Those are great observations @U0BUV7XSA. I didn’t realize that the only benefit of looking up all those clojure.core items was getting :kind. If that can be hard-coded, that trims off a huge amount of time. I agree that we don’t need external aliases but we might want external keywords, for libs that export specs or re-frame events, right? If we do, I’d accept using the full analysis—and getting unwanted aliases—just to get better performance. Several days ago @UKFSJSM38 was seeing the filters for internal/external filenames take upwards of 100ms, even before this performance regression. In the long run, we need to be able to separate internal and external files quickly, as well as pick out files that modify particular namespaces. We’ve been talking about keeping a cache of file metadata for this case among others. Any thoughts on that?


Hrm, so, in that project there's 40k files in (keys analysis) . 18k .java & 21k .class. Seems kinda crazy to be the java stuff in the same analysis to me. But this shows that external can be 2-4 order of magnitude bigger than project (even without the java deps, so many projects just balloon like this). So I agree it's necessary to separate the two (I'd argue this shows java stuff is a third). However, I think this clearly shows that walking through external is expensive. So external keywords and stuff, should probably be an opt in setting if they can't be narrowed down to a particular file based on the cursor-value. I can't think why they can't follow the same rules as we do for namespace functions: if the alias/ns is a perfect match show all the functions. Caches for external stuff makes sense to me, if the deps change clear and recalc once. For project stuff I think it's real tricky and should be avoided beyond "these files are in the project" or "this is a separate project analysis". I used to analyze source-paths separately from classpath for this reason.


we still analyze source-paths separately from classpath, and I agree if we would have a cache for project analysis the consistency needs to be perfect, I think starting with external deps is a huge step and if it works well we can think about how that would work for project in the future. But basically the naive idea is: if my cache says file /a.clj has SHA 123, and analysis {...}, next time, if sha matches I don't want to analyze that again, unless kondo config/version changed and etc, needs some research yet tho


> in completion, we make external-ns-elements and other-ns-elements and then immediately (concat external-ns-elements other-ns-elements) and do nothing else with them. I believe the concats are probably a mistake (we don't want other project's aliases), but as it stands all that code can be simplified to all-other-analysis (mapcat val (dissoc analysis filename)) You are right, that's probably a regression related to the multiple refactors that function already received 😅 I'm working on the completion improvements discussed here, and managed to make take ~120ms with a empty completion with >1000 items 😄 It's really notable the improement on the editor

ericdallo15:04:06 improves the performance, but it may be a good idea @U0BUV7XSA test in that huge project of yours. Testing on clojure-lsp, I noticed the perofmrnace improvent was from 199ms -&gt; 110ms, but probably before the change huge projects with a lot of analysis should grow exponentially that number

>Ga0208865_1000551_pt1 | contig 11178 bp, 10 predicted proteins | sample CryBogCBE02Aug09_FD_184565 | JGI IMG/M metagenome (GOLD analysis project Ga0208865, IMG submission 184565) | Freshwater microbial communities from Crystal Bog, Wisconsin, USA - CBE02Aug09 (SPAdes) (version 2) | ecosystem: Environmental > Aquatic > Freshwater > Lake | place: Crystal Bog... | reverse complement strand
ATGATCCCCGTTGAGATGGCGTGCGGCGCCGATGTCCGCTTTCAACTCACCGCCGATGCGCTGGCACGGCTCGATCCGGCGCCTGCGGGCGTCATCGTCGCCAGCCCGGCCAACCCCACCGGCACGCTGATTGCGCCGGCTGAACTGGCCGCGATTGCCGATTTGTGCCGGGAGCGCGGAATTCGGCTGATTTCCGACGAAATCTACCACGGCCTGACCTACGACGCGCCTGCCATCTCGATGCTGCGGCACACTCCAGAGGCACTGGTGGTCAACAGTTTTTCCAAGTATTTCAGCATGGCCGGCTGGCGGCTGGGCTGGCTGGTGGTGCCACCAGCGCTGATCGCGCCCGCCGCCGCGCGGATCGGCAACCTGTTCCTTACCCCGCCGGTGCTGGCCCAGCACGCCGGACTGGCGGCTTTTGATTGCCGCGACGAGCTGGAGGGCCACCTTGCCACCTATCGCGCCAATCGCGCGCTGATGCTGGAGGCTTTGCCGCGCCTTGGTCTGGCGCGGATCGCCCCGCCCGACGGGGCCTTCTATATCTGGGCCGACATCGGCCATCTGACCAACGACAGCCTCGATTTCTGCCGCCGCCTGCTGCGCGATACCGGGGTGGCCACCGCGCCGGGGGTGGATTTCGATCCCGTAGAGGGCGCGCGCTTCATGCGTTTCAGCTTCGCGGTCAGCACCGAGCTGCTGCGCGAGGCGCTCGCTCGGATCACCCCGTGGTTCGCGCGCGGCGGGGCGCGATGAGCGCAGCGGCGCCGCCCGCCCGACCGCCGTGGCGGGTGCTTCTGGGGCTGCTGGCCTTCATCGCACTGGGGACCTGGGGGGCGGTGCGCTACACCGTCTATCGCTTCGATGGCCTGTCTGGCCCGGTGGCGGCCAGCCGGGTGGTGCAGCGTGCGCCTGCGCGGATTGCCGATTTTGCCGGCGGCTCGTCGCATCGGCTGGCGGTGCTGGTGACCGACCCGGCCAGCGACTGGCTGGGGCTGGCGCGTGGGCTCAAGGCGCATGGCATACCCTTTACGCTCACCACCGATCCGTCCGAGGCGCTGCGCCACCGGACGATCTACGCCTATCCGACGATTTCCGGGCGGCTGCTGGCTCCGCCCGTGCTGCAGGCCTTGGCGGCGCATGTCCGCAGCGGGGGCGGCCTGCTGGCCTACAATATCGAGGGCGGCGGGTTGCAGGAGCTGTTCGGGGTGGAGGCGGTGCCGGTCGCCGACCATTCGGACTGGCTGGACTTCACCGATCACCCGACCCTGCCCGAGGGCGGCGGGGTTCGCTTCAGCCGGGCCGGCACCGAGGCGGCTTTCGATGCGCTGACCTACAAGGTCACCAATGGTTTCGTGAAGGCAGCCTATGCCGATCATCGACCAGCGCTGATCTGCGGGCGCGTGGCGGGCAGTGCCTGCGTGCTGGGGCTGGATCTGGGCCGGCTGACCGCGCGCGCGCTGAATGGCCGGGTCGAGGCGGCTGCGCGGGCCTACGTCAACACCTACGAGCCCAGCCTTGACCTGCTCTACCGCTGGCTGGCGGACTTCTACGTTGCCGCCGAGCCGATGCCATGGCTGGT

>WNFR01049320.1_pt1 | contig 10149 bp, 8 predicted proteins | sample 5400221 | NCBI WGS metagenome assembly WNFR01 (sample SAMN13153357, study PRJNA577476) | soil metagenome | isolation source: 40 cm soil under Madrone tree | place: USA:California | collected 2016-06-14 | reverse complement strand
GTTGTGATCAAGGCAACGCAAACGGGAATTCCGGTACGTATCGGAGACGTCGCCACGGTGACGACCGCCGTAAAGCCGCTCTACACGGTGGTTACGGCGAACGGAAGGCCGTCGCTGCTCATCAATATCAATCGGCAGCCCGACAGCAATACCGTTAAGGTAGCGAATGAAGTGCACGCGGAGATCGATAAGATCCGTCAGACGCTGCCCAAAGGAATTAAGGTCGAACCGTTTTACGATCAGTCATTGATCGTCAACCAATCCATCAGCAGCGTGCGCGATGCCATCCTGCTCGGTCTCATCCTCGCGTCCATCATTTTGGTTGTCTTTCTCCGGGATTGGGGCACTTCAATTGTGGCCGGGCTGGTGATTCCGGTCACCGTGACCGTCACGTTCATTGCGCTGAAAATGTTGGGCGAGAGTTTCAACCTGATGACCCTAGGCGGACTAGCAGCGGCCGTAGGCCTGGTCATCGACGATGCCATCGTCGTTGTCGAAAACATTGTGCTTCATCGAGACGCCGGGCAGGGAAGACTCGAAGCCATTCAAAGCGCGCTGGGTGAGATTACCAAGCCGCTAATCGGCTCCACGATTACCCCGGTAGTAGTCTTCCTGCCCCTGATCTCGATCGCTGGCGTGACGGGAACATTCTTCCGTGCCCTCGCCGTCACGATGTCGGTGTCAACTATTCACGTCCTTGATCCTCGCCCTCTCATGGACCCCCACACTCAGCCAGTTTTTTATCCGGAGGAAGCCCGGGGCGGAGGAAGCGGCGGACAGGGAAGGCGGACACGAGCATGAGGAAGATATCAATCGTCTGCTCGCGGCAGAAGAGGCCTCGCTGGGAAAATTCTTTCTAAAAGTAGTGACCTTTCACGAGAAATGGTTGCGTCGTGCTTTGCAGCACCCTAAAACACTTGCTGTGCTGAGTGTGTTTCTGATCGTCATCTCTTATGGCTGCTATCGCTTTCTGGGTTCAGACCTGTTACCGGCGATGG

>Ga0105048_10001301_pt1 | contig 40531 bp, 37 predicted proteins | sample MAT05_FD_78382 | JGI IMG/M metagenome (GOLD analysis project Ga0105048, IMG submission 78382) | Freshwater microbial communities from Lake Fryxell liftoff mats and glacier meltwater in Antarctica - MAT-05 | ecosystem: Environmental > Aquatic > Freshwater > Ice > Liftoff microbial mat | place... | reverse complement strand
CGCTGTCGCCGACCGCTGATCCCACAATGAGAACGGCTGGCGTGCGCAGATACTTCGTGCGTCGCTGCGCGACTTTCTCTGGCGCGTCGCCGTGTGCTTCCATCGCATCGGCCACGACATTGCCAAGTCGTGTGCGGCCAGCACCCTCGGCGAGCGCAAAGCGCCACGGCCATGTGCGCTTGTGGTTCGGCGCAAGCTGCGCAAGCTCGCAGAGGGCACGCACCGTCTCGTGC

ooh… I’m excited to try this @UKFSJSM38. I was also noticing that some vars were added in Clojure 1.10 and 1.11 that haven’t made it into clojure-lsp. Some of them are new and some of them have moved from cljs to clj. Are you already working on adding those? If not, I can take that


nope, I noticed the same, but didn't touch yet, we should add missing ones like update-val etc indeed


With that patch, completion is consistently in the 100-200ms range for me. Awesome!

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I'm down to 150 - 250ms - the late pop-in virtually gone so this a great step.


Great, we can probably focus on minor improvements now as I don't think/didn't easily found some code that takes most of the time, a flamegraph profiler would help with that probably


@U07M2C8TT thanks for the debug-perf-cli build, I wonder if there's a reason to keep it separate from debug. I also think it might be nice to have a ./dev/clojure-lsp/debug.clj file with snippets and instructions to run a profile or a criterium.


Yeah, both ideas sounds good to me, usually there are user.clj namespaces on lein projects, maybe we could have a performance one or something


Yeah, agreed. @UKFSJSM38 I think you suggested merging the perf deps into the main debug build when I first proposed it. I can’t remember why I was hesitant then. In retrospect, it doesn’t seem like it would hurt

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How do i solve this but for cljs and npm modules?;cid=CPABC1H61 > (IDK if it matters but I'd like to have this for shadowcljs and calva)


what exactly? find definition for npm you mean?


that is not supported yet along with java completion. we intend to add that soon on clj-kondo so we can make clojure-lsp work


Calva does JS completions when the REPL is connected. Not working for you, @U037TPXKBGS?


@UKFSJSM38 yeah, for installed and required/imported npm modules/packages. And yeah that makes sense! @U0ETXRFEW For arbitrary third party npm libraries? I've seen it for standard js stuff like console log and such so far, but not third party ones. Function parameter help would be nice too!


yeah, that is something cool we would like to add in the future

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Like so for a require like

(:require ["@snowplow/browser-plugin-link-click-tracking" :as link-tracking]
            ["@snowplow/browser-tracker" :as sbt]


Not sure where the limits go for this approach, but the project to contribute to for improving it is:


Huh, i don't think i get that consistently. It is complicated because our work codebase is a big monorepo so calvas single repl limitation plus my frequently working across the monorepo might affect that